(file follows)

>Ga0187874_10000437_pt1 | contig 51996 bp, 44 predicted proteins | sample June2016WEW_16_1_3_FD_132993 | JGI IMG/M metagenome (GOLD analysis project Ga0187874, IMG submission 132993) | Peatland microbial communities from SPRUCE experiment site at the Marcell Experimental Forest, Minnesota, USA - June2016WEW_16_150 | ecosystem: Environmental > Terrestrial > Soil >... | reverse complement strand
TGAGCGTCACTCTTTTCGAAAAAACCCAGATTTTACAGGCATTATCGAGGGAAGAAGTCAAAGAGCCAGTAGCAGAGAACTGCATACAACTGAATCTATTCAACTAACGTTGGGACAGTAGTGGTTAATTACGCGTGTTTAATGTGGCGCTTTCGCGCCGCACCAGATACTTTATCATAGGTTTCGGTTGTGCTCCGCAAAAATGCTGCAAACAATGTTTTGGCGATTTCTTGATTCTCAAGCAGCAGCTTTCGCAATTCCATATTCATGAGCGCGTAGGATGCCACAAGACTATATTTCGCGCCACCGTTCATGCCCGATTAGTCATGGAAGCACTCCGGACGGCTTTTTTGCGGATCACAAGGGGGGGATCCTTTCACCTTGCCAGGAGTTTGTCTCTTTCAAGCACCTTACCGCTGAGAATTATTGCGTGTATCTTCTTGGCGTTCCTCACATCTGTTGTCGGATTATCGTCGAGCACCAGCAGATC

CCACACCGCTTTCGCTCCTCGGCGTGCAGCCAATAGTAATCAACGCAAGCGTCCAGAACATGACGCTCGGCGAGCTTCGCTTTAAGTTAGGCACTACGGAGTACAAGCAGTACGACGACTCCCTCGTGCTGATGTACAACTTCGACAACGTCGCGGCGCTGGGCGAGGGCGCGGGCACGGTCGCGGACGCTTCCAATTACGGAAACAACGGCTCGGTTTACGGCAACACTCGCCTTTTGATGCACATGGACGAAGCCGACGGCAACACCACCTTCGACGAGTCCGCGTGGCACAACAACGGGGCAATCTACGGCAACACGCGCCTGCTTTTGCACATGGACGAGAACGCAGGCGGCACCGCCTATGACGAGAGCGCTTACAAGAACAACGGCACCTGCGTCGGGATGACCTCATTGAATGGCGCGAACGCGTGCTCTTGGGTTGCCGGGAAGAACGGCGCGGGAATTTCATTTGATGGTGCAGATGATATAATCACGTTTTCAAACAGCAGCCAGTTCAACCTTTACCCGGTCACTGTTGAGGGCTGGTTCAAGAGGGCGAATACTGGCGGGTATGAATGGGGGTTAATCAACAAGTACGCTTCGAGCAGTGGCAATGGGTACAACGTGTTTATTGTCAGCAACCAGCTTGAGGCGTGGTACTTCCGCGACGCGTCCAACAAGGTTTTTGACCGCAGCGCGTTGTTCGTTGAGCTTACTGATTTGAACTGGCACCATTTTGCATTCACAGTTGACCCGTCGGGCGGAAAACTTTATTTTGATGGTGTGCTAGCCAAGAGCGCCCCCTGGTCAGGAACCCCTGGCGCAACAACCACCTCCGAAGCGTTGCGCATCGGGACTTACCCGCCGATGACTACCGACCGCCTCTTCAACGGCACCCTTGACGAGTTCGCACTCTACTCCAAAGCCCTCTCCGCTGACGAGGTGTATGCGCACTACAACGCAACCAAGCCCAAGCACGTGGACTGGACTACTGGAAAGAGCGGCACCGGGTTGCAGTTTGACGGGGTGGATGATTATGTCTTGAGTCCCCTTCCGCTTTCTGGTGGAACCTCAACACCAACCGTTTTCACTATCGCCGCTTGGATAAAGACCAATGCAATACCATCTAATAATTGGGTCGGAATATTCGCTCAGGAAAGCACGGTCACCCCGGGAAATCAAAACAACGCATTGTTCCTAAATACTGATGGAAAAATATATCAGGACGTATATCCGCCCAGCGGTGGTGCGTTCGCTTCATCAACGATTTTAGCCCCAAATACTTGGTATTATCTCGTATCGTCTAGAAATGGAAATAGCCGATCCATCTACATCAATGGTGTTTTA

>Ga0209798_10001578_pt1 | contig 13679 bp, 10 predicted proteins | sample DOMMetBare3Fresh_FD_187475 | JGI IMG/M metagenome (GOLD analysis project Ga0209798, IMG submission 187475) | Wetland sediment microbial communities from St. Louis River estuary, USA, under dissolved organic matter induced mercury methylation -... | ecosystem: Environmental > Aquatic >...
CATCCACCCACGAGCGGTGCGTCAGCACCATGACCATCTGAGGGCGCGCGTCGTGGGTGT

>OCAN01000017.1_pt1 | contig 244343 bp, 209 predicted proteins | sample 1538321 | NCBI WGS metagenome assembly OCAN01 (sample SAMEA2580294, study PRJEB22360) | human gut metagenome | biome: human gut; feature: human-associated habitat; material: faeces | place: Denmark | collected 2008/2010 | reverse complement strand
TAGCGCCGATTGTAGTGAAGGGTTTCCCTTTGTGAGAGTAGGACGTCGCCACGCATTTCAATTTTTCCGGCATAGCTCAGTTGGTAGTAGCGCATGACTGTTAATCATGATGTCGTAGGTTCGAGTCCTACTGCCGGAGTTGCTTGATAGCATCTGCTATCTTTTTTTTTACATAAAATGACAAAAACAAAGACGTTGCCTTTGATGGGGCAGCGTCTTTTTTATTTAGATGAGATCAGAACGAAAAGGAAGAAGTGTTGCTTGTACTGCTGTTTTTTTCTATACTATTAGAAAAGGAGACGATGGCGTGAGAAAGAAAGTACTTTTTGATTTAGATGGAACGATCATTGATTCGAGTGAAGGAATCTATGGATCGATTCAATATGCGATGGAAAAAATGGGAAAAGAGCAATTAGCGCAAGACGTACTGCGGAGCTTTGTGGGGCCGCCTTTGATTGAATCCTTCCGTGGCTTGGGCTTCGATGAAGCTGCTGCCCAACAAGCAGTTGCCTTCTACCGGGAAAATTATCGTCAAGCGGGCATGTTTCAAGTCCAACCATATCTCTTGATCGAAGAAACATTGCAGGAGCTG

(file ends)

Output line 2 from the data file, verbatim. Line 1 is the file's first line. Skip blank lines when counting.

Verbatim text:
TGAGCGTCACTCTTTTCGAAAAAACCCAGATTTTACAGGCATTATCGAGGGAAGAAGTCAAAGAGCCAGTAGCAGAGAACTGCATACAACTGAATCTATTCAACTAACGTTGGGACAGTAGTGGTTAATTACGCGTGTTTAATGTGGCGCTTTCGCGCCGCACCAGATACTTTATCATAGGTTTCGGTTGTGCTCCGCAAAAATGCTGCAAACAATGTTTTGGCGATTTCTTGATTCTCAAGCAGCAGCTTTCGCAATTCCATATTCATGAGCGCGTAGGATGCCACAAGACTATATTTCGCGCCACCGTTCATGCCCGATTAGTCATGGAAGCACTCCGGACGGCTTTTTTGCGGATCACAAGGGGGGGATCCTTTCACCTTGCCAGGAGTTTGTCTCTTTCAAGCACCTTACCGCTGAGAATTATTGCGTGTATCTTCTTGGCGTTCCTCACATCTGTTGTCGGATTATCGTCGAGCACCAGCAGATC